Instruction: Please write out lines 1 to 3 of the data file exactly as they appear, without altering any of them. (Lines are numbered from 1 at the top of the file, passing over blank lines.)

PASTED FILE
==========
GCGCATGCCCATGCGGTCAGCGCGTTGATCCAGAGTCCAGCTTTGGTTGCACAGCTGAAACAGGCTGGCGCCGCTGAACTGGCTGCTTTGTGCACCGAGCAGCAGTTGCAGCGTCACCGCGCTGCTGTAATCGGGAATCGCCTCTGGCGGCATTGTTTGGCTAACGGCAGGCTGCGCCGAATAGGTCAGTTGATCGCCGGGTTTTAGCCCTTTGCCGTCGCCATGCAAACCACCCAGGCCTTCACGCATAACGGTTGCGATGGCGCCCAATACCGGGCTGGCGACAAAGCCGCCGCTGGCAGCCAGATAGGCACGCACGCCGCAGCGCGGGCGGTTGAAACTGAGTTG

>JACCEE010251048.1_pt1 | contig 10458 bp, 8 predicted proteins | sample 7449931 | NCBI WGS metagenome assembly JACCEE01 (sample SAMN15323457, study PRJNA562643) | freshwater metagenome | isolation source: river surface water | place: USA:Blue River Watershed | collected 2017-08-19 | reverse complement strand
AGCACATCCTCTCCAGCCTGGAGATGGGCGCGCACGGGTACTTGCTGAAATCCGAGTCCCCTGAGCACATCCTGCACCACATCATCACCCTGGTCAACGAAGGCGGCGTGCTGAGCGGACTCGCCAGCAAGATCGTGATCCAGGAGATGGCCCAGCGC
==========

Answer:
GCGCATGCCCATGCGGTCAGCGCGTTGATCCAGAGTCCAGCTTTGGTTGCACAGCTGAAACAGGCTGGCGCCGCTGAACTGGCTGCTTTGTGCACCGAGCAGCAGTTGCAGCGTCACCGCGCTGCTGTAATCGGGAATCGCCTCTGGCGGCATTGTTTGGCTAACGGCAGGCTGCGCCGAATAGGTCAGTTGATCGCCGGGTTTTAGCCCTTTGCCGTCGCCATGCAAACCACCCAGGCCTTCACGCATAACGGTTGCGATGGCGCCCAATACCGGGCTGGCGACAAAGCCGCCGCTGGCAGCCAGATAGGCACGCACGCCGCAGCGCGGGCGGTTGAAACTGAGTTG

>JACCEE010251048.1_pt1 | contig 10458 bp, 8 predicted proteins | sample 7449931 | NCBI WGS metagenome assembly JACCEE01 (sample SAMN15323457, study PRJNA562643) | freshwater metagenome | isolation source: river surface water | place: USA:Blue River Watershed | collected 2017-08-19 | reverse complement strand
AGCACATCCTCTCCAGCCTGGAGATGGGCGCGCACGGGTACTTGCTGAAATCCGAGTCCCCTGAGCACATCCTGCACCACATCATCACCCTGGTCAACGAAGGCGGCGTGCTGAGCGGACTCGCCAGCAAGATCGTGATCCAGGAGATGGCCCAGCGC